Lainey May Matuska entered the world with a bang on August 19th, 2018. She was perfect in every way, and we couldn’t wait to bring her home in a few days. We stayed in the NICU with our son Calvin for 16 days when he was born, so needless to say, we were excited to get in and out of the hospital with Lainey. Unfortunately, this wouldn’t be the case: 40 hours after Lainey was born, nurses burst into our room saying that Lainey was having a seizure in the nursery, and they expected it was due to an infection. They rushed Lainey down to the NICU and that was the beginning of the 5.5 month journey that led us to today.
In the NICU, all of Lainey’s lab tests came back normal. MRI, EEG, CT, spinal tap, blood work, etc. We noticed that Lainey had some abnormal eye movement in the hospital but our neonatologist said this was nystagmus and just to check with an ophthalmologist once we got home. It seemed benign enough to us and we all but forgot about it. After 14 days on antibiotics, we were finally given the ‘okay’ to head home and we were ecstatic to start our life at home as a family of four.
We had a few blissful weeks at home where everything seemed perfectly normal. Eventually, we noticed that Lainey seemed to be doing things that just seemed off. She continued to have abnormal eye movements, was very floppy with limited head control (at best) and when she was a couple of weeks old would start to have painful body stiffening episodes. We met with doctor after doctor who told us they had never seen this type of eye and body movement before, but that ‘babies do weird things and she’ll grow out of it.’ We were not going to take that for an answer, it didn’t feel right and it didn’t look right. We finally connected with a wonderful neurologist who started us down on a path of testing to try to get to the bottom of what was going on. That has included: 3 MRIs, 1 MIBG scan, 2 CT scans, 3 EEGs, metabolic testing, screening for neuroblastoma, etc. Again, everything came back normal. In December 2018, Lainey had a seizure at home and another seizure at Children’s Hopsital.
Now we were really scratching our heads. Was this related to the eye movement? Was this related to the low muscle tone? Are they all separate conditions happening at once? The only other test we had left was to do genetic testing to see if there was an underlying genetic condition. Our worst fears were realized when we got the call from the clinic that Lainey indeed has a genetic mutation.
Lainey has a mutation in the ATP1a3 gene and subsequently has been diagnosed with a devastating neurological disease called Alternating Hemiplegia of Childhood (AHC). The disease constitutes bouts of paralysis lasting minutes, to hours, to days. This paralysis will sometimes alternate from one side of the body to the other, other times it will affect the whole body and it also causes global cognitive and physical impairment/delay. Additionally, about 50% of children with this disease have epilepsy which is the case for Lainey. This disease is literally 1 in a million. LITERALLY. There are only 300 known cases in the United States.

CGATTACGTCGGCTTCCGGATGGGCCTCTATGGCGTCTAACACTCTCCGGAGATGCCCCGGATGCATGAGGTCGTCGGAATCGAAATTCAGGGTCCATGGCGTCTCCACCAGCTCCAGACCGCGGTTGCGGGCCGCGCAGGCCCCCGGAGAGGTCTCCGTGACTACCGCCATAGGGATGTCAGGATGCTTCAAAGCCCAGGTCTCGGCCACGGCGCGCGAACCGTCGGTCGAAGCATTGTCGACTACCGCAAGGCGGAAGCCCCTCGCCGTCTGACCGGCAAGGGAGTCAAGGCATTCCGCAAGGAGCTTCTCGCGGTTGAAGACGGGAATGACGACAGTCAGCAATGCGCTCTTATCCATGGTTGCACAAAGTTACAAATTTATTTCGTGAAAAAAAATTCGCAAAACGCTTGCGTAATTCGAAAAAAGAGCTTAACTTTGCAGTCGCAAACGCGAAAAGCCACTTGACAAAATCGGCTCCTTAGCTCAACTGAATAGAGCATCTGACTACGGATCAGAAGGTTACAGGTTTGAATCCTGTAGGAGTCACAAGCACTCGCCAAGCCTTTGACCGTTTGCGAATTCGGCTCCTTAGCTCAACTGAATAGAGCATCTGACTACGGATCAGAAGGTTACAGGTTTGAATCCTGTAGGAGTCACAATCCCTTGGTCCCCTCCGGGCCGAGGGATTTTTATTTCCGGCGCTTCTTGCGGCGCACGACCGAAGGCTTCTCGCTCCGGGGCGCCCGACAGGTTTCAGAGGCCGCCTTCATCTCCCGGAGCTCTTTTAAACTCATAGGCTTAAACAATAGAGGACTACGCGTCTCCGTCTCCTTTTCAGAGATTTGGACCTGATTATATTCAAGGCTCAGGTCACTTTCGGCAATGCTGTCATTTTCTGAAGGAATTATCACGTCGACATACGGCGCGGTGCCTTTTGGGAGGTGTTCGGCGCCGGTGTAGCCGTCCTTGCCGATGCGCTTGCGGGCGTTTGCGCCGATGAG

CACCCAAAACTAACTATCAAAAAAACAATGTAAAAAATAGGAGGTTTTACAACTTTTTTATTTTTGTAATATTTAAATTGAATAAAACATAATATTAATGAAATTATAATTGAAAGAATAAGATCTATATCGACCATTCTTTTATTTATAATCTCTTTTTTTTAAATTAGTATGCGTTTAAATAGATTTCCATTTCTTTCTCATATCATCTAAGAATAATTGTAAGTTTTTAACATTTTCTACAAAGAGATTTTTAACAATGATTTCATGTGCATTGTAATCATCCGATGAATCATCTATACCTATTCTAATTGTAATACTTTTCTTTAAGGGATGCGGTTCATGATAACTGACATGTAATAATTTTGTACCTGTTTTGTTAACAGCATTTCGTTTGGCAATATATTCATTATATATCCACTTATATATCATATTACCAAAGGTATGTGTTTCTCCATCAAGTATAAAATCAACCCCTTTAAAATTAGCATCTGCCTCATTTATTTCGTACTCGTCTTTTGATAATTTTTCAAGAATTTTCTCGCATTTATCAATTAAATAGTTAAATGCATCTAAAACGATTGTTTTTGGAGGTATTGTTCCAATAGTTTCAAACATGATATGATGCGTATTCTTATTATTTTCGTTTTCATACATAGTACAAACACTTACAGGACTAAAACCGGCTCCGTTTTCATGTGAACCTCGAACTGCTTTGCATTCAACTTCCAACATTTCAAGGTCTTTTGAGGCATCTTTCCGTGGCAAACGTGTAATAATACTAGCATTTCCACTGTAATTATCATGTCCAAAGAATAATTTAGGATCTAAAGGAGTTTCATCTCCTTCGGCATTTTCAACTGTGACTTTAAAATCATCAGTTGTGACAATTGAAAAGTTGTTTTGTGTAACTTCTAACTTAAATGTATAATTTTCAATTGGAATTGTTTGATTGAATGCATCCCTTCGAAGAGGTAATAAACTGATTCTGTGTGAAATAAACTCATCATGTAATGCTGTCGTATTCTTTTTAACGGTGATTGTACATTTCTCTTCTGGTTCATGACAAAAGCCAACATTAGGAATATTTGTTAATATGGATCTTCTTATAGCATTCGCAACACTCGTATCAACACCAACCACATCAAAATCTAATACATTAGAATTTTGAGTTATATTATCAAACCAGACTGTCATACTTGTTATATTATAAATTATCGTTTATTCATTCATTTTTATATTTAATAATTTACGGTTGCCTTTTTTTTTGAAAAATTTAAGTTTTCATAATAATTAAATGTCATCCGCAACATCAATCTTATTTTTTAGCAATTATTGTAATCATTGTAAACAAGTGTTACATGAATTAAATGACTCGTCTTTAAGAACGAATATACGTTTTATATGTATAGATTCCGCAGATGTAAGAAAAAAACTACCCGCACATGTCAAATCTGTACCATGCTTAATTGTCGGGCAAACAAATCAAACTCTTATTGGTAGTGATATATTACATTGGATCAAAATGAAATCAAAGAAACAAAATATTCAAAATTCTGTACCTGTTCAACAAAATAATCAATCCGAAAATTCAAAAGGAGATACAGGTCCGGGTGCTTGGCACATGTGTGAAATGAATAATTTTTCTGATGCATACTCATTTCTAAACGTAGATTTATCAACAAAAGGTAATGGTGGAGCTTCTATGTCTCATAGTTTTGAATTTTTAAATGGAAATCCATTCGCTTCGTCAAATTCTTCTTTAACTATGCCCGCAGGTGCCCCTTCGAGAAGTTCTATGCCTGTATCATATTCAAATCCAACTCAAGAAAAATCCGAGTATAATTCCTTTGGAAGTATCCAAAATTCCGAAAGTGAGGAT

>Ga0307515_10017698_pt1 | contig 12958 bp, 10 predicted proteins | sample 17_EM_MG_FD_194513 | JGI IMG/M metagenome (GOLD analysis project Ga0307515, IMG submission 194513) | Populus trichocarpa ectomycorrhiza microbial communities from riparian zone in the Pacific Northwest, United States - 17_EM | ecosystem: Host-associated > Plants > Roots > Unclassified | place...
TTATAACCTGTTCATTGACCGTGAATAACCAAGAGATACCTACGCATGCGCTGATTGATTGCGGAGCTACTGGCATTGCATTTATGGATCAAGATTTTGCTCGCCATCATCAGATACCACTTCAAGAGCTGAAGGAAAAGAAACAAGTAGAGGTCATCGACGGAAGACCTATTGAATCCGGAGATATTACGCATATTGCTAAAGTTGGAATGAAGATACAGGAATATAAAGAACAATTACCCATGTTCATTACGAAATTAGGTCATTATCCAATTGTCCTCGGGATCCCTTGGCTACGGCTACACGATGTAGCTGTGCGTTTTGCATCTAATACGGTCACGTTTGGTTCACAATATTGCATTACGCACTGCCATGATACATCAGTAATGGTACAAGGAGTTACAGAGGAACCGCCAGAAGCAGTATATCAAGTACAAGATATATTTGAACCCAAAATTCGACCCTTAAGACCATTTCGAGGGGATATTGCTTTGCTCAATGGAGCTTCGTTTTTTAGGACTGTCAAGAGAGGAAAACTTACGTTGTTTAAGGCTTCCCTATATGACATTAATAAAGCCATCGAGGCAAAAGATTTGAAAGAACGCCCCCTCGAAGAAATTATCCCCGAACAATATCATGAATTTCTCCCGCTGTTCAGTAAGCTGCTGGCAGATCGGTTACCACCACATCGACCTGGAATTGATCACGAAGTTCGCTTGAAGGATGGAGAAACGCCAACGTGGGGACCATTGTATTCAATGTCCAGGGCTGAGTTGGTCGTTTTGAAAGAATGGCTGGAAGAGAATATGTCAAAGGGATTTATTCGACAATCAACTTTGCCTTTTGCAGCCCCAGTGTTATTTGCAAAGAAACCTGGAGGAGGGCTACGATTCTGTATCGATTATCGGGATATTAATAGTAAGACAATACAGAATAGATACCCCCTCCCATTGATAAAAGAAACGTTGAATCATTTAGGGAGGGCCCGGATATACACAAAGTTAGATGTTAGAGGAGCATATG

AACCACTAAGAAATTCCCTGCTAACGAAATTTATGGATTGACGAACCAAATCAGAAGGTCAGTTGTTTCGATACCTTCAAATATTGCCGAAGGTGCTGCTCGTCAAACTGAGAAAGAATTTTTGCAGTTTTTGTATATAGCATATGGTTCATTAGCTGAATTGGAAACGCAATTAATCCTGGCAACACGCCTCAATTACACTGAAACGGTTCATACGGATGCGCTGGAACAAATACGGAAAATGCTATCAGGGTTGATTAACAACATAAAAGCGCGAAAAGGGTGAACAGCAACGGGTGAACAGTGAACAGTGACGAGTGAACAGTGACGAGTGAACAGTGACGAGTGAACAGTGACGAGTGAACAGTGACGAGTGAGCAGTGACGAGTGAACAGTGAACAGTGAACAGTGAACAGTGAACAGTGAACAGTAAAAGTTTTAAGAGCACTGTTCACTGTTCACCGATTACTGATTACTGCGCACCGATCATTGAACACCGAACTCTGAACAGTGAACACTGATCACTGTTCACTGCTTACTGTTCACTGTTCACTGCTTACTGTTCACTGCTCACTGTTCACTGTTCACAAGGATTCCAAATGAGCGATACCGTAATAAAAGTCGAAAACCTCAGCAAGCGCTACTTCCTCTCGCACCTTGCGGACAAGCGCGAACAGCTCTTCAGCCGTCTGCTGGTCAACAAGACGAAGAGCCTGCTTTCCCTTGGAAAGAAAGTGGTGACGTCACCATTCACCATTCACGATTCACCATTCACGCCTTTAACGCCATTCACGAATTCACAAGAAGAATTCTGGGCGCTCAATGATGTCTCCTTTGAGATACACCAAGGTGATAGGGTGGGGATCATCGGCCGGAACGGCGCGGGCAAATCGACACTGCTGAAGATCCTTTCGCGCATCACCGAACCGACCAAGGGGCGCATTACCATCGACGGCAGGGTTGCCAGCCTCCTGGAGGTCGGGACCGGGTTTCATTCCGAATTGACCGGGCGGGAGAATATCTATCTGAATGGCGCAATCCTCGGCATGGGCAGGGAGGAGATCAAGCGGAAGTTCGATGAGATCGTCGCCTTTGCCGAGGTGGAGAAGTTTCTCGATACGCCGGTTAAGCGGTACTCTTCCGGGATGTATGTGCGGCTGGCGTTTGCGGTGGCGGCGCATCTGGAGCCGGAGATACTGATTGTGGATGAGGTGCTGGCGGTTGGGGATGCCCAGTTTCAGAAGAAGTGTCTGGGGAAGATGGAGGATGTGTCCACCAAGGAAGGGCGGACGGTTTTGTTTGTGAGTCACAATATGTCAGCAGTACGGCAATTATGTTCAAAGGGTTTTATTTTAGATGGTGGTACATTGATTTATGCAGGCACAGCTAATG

There is currently no cure for this disease and there are limited medications available that have variable success in managing the painful and completely disruptive symptoms. BUT, there is HOPE! Cure AHC, AHC Foundation and Hope for Annabel have been working together on a gene therapy effort using Adeno Associated Virus (AAV) as a delivery system for functioning ATP1A3 to compensate for the mutated ATP1A3 associated with AHC. Gene therapy provides a path to a cure for AHC. A similar approach has already been successful in many diseases like Batten’s disease, Friedreich’s Ataxia, Huntington’s disease, Parkinson’s disease, Rett Syndrome, Multiple Sclerosis, Spinal Muscular Atrophy, and multiple retinal disorders. This is not only cutting-edge science, but also a proven, effective, and permanent fix of the genetic code.These organizations have raised close to $300,000 of the $500,000 needed for the next step in this process but we need your help in closing the gap to the next step towards a clinical trial.
Lainey’s future is incredibly uncertain and we aren’t willing to sit around and let this disease strip her of a full life. Please help us in making a donation to find a cure for this devastating disease.